In an economy, the medium of exchange is money. Money, in and of itself, has no value, but it is the common medium of exchange within an economy that enables exchange of real value for the industries and sectors within it. And just like blood, it enables transfer between economies. We may not be able to transplant organs with relative ease, but blood donation is readily available and readily accepted with relative simplicity. Similarly, transplanting manufacturing and other production capability is time and labor intensive, but using money to perform the exchange enables efficient use of resources where they exist.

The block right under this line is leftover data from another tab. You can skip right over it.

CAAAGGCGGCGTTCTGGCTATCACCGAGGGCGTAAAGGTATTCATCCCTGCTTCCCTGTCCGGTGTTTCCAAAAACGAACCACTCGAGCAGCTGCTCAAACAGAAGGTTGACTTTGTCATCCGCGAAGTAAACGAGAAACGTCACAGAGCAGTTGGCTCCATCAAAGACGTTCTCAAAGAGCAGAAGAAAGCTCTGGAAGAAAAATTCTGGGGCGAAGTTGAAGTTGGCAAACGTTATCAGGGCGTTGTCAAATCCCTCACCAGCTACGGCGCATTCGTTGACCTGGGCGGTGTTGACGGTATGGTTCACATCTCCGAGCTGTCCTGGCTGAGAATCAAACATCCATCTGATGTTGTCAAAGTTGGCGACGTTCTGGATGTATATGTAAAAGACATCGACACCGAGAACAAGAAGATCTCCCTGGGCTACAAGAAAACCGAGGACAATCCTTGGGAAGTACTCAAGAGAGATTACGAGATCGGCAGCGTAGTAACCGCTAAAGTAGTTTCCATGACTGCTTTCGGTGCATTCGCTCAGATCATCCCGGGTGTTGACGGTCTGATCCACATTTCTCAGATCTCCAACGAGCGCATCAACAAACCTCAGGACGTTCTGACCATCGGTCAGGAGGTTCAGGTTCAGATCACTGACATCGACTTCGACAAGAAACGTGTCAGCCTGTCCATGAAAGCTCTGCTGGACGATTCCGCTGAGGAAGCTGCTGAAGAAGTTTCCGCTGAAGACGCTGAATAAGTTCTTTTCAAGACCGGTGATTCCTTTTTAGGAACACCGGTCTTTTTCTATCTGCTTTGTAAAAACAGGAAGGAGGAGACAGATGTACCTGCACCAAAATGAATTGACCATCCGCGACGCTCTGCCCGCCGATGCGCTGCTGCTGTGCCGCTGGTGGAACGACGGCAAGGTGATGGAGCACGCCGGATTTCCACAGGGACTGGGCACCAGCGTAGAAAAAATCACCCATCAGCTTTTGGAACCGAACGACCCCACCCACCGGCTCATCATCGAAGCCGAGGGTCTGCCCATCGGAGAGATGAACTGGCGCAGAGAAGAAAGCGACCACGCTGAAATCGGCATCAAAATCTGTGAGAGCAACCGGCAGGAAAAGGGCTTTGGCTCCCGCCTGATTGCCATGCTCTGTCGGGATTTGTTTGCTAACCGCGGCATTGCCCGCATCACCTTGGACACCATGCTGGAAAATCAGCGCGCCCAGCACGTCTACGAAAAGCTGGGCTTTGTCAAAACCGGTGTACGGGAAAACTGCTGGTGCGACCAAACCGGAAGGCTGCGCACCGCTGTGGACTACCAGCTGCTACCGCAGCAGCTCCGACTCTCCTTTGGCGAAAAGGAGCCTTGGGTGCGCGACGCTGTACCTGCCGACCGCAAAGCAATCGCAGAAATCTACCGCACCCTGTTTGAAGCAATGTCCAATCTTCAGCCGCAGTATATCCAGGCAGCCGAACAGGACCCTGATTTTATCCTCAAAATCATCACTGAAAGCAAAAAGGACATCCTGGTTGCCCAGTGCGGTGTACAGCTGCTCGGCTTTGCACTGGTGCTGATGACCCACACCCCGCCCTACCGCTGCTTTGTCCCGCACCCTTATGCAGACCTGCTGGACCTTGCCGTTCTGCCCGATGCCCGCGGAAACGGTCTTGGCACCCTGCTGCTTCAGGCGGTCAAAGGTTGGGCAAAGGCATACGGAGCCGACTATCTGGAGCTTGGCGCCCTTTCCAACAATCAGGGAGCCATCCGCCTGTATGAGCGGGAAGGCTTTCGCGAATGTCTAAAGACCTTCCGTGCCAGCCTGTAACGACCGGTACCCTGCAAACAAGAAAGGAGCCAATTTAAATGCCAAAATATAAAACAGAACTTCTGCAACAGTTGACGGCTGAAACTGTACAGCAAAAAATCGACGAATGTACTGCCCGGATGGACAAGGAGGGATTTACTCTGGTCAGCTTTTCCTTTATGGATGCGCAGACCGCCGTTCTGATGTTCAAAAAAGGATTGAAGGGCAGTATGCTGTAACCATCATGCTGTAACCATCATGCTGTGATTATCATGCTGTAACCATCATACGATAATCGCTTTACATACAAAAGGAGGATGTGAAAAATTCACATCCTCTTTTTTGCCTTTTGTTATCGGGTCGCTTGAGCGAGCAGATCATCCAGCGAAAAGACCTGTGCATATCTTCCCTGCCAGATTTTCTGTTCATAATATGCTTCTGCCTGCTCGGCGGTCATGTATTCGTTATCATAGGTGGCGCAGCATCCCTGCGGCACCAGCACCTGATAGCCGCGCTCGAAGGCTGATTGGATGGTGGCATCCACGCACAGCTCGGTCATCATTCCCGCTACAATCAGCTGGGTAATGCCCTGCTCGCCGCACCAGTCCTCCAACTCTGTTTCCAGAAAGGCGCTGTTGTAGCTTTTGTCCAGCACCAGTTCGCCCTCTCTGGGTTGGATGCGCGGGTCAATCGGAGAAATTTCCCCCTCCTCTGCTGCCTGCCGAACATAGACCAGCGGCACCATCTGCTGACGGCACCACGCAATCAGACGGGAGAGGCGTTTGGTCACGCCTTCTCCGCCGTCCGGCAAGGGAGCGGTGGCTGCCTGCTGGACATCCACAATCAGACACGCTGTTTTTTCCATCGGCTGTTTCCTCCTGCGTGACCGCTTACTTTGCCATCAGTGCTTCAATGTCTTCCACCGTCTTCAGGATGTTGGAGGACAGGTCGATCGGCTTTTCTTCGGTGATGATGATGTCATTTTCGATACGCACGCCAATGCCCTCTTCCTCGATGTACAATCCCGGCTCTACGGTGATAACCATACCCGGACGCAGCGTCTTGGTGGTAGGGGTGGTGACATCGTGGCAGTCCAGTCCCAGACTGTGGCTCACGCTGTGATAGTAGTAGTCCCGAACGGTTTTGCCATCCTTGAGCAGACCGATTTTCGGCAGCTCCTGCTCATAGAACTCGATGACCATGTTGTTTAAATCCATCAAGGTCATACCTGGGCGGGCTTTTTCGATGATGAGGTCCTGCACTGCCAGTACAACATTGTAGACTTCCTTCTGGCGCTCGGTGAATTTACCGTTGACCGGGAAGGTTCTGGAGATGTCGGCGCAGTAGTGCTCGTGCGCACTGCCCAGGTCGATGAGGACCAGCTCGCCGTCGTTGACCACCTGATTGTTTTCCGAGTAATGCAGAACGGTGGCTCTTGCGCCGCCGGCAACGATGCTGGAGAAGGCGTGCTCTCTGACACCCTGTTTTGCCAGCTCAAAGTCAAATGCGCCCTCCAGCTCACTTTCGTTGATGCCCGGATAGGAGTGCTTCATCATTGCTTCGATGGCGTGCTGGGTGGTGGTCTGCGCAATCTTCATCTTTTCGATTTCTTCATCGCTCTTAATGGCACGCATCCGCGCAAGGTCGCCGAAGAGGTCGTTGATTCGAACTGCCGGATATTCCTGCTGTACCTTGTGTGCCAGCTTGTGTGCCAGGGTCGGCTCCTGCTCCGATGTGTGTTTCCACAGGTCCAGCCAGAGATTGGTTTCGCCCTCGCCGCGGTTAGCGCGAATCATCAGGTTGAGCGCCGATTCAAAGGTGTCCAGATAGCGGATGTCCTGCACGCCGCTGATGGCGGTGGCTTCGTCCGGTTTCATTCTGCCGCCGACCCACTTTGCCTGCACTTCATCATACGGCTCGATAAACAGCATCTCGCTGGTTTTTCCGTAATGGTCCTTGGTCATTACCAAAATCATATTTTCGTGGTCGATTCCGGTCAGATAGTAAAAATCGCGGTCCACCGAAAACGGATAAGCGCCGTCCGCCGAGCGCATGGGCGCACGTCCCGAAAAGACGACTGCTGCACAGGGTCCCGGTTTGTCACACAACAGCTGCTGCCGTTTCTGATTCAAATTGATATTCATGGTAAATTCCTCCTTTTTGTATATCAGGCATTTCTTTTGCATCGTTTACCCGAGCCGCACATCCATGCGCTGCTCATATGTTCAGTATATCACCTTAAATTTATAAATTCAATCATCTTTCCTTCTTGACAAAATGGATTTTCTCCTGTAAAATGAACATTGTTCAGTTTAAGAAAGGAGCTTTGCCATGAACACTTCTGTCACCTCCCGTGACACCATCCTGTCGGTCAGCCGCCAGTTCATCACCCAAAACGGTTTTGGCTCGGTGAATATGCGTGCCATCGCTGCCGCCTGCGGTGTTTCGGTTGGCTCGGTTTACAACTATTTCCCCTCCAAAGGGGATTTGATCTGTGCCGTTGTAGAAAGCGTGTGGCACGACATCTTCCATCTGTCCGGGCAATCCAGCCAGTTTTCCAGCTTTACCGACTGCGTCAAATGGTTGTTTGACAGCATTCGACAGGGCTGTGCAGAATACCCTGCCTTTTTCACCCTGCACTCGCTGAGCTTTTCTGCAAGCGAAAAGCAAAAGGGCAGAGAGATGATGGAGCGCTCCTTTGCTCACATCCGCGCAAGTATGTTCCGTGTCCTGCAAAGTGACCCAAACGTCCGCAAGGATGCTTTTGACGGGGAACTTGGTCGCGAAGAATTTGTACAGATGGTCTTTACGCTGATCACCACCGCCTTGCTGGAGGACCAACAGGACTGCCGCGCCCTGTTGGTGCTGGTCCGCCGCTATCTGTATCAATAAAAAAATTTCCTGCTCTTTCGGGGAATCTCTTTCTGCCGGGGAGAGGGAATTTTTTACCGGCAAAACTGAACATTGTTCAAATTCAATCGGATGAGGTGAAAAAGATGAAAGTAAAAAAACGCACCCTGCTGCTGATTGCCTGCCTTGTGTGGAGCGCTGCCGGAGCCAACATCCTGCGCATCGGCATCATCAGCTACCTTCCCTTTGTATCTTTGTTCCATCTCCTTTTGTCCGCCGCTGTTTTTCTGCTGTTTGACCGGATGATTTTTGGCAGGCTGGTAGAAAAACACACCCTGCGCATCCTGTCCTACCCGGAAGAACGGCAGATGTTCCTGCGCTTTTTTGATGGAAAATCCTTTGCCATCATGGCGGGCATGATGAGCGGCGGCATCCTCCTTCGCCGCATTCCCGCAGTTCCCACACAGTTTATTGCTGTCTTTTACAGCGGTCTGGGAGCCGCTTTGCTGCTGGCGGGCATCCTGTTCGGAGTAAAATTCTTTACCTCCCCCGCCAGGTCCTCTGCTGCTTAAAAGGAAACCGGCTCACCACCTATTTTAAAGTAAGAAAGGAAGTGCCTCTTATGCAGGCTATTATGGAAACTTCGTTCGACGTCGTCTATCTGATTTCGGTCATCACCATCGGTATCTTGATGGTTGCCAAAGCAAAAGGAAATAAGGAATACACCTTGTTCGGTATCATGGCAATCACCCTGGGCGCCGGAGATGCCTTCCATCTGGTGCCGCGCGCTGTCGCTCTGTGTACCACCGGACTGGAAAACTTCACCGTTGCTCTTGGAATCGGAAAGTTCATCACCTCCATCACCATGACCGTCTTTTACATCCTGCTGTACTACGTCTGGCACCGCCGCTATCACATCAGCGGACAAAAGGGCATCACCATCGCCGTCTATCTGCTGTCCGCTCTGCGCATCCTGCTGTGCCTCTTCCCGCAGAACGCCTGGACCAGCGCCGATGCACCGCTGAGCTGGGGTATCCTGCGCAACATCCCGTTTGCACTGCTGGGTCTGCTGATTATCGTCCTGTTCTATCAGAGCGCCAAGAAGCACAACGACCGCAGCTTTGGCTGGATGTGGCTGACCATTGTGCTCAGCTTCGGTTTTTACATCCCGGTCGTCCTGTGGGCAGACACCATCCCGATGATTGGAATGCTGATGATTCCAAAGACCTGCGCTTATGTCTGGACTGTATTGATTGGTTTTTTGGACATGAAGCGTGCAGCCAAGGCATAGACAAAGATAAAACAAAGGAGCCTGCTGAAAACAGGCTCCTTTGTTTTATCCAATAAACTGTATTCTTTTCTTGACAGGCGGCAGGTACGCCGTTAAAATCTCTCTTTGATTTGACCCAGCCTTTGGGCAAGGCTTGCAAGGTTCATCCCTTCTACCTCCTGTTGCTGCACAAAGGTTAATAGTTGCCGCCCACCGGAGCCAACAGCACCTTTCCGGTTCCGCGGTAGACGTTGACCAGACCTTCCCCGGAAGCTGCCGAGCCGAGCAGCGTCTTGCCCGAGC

The fallacy of our current economic metaphors is that they lead to two false extremes – leave it alone – or completely control and manage it. The first assumes it is all natural and needs no regulation. The second assumes it needs complete control by a central system. Neither is true. Economies need to be scalable by principles and tailored to their function based on their available resources. Economies, like the human organs, work best when they have minimal reliance on the central control system. Most of the body functions involuntarily, leaving the brain to dream, invent, relate to other bodies and lifeforms. These can be the local governments or corporations or industries within an economy. They need to be mostly self governing for the benefit of the economy as a whole. When one or more organs go out of whack, the focus of the brain becomes on mere survival and no dreaming or innovation or relaxation can occur. What’s worse, is that while the brain is focused on healing those organs, other organs and systems may come under duress or be stifled,strangled and/or harmed by the activities being used to save the critical organs which are failing.